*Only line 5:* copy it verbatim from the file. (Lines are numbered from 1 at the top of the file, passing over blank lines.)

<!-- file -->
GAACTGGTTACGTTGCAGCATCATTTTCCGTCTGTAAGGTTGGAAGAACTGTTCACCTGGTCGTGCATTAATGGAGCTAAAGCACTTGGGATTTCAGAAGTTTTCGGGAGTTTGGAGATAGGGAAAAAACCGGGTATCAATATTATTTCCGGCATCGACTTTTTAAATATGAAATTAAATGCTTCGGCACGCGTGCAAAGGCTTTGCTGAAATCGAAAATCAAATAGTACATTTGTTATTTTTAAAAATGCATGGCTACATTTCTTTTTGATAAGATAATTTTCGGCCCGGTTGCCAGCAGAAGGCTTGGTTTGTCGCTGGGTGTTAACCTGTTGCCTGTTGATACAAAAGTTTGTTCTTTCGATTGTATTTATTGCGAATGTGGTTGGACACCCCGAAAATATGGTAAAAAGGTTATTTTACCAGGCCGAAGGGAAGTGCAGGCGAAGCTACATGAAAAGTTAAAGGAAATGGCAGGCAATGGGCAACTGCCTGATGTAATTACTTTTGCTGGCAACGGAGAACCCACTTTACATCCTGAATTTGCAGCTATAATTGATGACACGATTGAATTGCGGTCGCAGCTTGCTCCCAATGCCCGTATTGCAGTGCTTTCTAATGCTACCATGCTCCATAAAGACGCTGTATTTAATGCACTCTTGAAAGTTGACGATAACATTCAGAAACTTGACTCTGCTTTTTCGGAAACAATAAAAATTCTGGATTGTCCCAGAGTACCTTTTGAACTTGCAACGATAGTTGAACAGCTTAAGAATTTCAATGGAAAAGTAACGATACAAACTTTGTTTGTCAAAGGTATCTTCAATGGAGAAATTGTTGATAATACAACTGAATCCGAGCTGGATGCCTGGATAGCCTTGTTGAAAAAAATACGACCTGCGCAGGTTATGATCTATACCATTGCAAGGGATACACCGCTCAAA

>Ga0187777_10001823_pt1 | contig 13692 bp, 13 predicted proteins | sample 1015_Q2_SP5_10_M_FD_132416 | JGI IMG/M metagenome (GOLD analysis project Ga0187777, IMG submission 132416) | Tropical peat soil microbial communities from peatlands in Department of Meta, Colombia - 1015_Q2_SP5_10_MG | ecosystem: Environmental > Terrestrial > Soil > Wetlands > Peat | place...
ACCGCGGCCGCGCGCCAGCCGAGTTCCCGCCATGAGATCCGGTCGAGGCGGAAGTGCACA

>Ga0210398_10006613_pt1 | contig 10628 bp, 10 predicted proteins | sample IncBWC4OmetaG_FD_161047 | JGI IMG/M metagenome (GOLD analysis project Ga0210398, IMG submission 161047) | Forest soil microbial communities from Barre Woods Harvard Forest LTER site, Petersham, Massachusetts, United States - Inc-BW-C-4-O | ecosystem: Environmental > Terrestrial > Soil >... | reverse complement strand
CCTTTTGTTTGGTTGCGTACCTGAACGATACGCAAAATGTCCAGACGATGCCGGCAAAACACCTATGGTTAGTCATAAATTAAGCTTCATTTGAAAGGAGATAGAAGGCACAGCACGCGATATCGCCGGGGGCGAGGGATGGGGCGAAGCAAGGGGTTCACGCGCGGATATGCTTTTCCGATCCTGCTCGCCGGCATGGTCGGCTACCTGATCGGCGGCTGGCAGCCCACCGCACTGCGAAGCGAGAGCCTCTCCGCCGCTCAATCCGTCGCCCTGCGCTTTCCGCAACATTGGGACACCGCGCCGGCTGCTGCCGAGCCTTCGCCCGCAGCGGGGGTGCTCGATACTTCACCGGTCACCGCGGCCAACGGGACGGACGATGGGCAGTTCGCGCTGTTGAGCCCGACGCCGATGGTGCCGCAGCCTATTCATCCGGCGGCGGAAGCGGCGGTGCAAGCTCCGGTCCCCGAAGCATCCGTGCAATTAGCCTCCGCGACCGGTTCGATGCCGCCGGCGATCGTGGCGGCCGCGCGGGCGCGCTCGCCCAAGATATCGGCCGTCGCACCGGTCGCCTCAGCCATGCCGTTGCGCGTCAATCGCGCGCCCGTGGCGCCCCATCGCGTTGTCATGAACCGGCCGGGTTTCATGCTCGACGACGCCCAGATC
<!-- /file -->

CCTTTTGTTTGGTTGCGTACCTGAACGATACGCAAAATGTCCAGACGATGCCGGCAAAACACCTATGGTTAGTCATAAATTAAGCTTCATTTGAAAGGAGATAGAAGGCACAGCACGCGATATCGCCGGGGGCGAGGGATGGGGCGAAGCAAGGGGTTCACGCGCGGATATGCTTTTCCGATCCTGCTCGCCGGCATGGTCGGCTACCTGATCGGCGGCTGGCAGCCCACCGCACTGCGAAGCGAGAGCCTCTCCGCCGCTCAATCCGTCGCCCTGCGCTTTCCGCAACATTGGGACACCGCGCCGGCTGCTGCCGAGCCTTCGCCCGCAGCGGGGGTGCTCGATACTTCACCGGTCACCGCGGCCAACGGGACGGACGATGGGCAGTTCGCGCTGTTGAGCCCGACGCCGATGGTGCCGCAGCCTATTCATCCGGCGGCGGAAGCGGCGGTGCAAGCTCCGGTCCCCGAAGCATCCGTGCAATTAGCCTCCGCGACCGGTTCGATGCCGCCGGCGATCGTGGCGGCCGCGCGGGCGCGCTCGCCCAAGATATCGGCCGTCGCACCGGTCGCCTCAGCCATGCCGTTGCGCGTCAATCGCGCGCCCGTGGCGCCCCATCGCGTTGTCATGAACCGGCCGGGTTTCATGCTCGACGACGCCCAGATC